Meanwhile, each of the partner organizations (Le Souffle in the role of support for Mairie de Lille, France, and CRESM, Italy) started to look for a local school that was willing to go all the way. They would get a lot of support for the respective training organizations, but in return we asked them their full commitment. This ramp-up phase was important in getting the school ready for restore. Part of that process included some sort of benchmarking in the school, identifying the specific needs for each of the schools locally.

In year 2 the implementation journey kicked-off in each school. The approach varied, but the idea was always to inform all staff of the RP implementation process and the goals we wanted to reach with it. Also, we organized an international training event for the Restorative Leadership Team of all the schools (C2). This exchange was extremely interesting. It was also confrontational, because now we could all see how much the circumstances in which each of the partners is working differed.

All schools received on-site training and coaching from their local project partner. In Sicily (CRESM) and Lille (Mairie de Lille) there was a different set-up with the role of Le Souffle as go-between. Le Souffle supported both respective partners locally in sharing their expertise on Restorative Practices and supporting the implementation process in response to local needs and expectations.

Later in year 2 we met again together with volunteers of each school (most of them part of the Restorative Leadership Team) for a specialized training in Restorative Conferencing (C3).
This way each school was able to deal with the more complex conflicts in a restorative way. The coaching of the trained school staff by the project partner trainer was helpful and needed in order to develop the necessary further skills.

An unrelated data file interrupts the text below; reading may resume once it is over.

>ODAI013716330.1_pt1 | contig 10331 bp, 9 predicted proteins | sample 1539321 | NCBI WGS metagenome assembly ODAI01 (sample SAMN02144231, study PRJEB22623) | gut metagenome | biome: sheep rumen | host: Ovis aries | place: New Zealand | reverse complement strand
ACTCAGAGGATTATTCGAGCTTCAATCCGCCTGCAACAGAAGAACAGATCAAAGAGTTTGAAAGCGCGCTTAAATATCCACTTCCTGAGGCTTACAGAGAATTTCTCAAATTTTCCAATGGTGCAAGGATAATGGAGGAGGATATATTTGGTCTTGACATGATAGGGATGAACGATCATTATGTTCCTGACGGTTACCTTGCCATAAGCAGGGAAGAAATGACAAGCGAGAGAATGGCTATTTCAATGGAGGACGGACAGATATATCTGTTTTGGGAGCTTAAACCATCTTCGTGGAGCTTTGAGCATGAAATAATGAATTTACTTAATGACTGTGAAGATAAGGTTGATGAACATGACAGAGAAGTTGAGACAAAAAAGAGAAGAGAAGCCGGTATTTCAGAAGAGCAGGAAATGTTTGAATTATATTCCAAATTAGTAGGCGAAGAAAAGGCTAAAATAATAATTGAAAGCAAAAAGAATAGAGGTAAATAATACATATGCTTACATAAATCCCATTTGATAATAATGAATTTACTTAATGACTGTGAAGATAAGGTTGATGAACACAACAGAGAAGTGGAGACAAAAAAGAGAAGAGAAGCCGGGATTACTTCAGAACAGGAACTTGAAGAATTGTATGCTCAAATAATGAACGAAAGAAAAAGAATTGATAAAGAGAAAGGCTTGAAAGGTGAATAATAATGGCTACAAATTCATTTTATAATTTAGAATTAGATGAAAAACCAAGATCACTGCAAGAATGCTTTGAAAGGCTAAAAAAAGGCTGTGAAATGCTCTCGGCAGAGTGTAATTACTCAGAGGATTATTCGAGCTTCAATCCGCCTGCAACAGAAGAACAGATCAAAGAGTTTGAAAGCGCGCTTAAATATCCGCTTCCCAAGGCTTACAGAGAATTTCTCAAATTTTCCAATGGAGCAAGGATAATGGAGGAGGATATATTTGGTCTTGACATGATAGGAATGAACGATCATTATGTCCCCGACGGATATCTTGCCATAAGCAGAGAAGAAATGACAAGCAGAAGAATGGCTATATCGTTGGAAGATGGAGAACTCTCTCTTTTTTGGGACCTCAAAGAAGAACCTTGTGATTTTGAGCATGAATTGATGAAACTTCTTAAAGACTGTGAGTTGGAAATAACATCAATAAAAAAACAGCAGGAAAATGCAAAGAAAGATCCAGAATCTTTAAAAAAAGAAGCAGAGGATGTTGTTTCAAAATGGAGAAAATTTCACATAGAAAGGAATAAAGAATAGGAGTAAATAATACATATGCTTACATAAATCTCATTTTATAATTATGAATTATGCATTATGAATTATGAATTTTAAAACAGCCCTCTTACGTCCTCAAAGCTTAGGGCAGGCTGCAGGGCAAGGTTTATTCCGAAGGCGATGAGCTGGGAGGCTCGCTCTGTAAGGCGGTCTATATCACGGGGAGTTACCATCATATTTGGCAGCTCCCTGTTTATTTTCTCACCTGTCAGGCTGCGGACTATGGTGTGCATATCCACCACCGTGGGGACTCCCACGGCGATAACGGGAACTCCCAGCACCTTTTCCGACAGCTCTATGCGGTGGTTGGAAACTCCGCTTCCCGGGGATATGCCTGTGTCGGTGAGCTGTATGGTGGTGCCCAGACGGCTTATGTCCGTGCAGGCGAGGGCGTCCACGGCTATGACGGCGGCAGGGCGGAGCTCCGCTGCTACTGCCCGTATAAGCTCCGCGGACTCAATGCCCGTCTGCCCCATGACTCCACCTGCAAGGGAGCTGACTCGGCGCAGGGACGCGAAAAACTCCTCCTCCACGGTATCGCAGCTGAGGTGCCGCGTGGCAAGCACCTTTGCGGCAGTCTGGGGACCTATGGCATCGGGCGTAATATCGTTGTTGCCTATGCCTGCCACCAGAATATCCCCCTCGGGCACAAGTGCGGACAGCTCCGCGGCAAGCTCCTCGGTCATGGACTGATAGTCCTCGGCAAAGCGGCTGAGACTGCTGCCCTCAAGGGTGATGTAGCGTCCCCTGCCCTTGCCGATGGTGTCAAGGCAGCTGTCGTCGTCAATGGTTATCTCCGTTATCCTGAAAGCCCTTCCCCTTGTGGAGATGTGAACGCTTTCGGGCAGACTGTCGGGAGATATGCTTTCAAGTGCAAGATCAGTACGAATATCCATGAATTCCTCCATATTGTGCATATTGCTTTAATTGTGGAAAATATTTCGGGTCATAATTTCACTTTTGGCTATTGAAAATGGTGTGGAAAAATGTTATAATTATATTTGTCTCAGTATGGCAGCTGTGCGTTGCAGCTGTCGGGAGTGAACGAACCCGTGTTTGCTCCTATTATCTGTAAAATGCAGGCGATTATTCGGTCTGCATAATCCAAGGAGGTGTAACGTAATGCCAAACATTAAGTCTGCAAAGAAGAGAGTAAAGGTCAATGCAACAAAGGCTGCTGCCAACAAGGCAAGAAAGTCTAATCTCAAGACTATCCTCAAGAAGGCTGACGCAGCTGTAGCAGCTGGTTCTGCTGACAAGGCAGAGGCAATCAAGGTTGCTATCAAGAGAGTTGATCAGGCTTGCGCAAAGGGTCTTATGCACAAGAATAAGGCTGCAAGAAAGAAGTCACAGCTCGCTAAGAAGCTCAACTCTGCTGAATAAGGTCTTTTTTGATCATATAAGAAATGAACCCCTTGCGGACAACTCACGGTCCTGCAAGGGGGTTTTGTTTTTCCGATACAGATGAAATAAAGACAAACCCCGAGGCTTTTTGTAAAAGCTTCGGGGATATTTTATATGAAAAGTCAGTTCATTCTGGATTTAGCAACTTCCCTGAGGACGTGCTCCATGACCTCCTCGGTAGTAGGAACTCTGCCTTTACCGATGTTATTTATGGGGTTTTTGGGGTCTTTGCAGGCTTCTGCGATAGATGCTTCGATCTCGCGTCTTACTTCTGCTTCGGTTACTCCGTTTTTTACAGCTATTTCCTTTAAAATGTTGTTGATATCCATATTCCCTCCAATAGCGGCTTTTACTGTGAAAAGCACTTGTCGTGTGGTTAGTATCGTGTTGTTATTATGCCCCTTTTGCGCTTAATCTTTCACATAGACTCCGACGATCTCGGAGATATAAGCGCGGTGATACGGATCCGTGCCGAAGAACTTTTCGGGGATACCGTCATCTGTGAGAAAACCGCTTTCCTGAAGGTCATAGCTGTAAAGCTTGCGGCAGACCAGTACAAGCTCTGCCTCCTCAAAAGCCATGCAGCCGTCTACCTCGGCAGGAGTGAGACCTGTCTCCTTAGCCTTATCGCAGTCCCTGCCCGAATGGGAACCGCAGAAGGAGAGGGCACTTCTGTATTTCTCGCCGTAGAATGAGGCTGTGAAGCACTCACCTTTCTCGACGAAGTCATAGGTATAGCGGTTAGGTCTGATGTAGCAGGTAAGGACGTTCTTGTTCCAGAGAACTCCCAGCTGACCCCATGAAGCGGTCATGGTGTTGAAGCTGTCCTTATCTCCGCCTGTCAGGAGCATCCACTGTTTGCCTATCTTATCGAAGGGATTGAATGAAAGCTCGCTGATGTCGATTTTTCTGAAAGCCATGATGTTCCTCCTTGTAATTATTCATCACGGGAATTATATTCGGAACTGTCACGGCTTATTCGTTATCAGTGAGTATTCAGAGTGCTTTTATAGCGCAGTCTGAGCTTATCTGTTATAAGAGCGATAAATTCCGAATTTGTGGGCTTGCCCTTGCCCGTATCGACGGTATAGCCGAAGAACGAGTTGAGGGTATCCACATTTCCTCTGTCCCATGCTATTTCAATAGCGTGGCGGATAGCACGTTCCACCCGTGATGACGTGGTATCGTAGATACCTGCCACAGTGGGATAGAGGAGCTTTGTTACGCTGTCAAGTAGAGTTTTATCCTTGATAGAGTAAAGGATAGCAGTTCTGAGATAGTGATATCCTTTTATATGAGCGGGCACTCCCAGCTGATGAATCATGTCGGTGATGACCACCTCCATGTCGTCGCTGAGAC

Year 3 intended to further support the schools in the development of a safer and saner environment for students and staff. Some schools experimented with the use of Professional Learning Groups as a tool to continue to inform staff on the use of RPs and give them the opportunity to exchange good practices. Although this is a very useful practice to further implement the restorative philosophy in a school, we did find not all schools were able to plan those in on an all-staff level.

The second half of the 3rd year was reserved for finalizing our output. We had to come to a neat end product and wanted as much input from the respective schools. We wanted to find out what strategies had proven useful and what practices made a difference in building that warm and safe school environment. By that time the corona crisis had kicked in in all countries, which made it really difficult to further exchange with the schools. Suddenly they had more urgent problems to deal with. It became hard to discuss outcomes, impact, results and realizations. Despite this new reality we did however manage to come to some important conclusions.

EU Grant (Eur)

Funding of the project from EU: 382991 Eur

Project Coordinator

Oranjehuis & Country: BE

Project Partners

  • International Institute for Restorative Practices (IIRP) Europe
  • Le Souffle asbl
  • stichting Eigen Kracht Centrale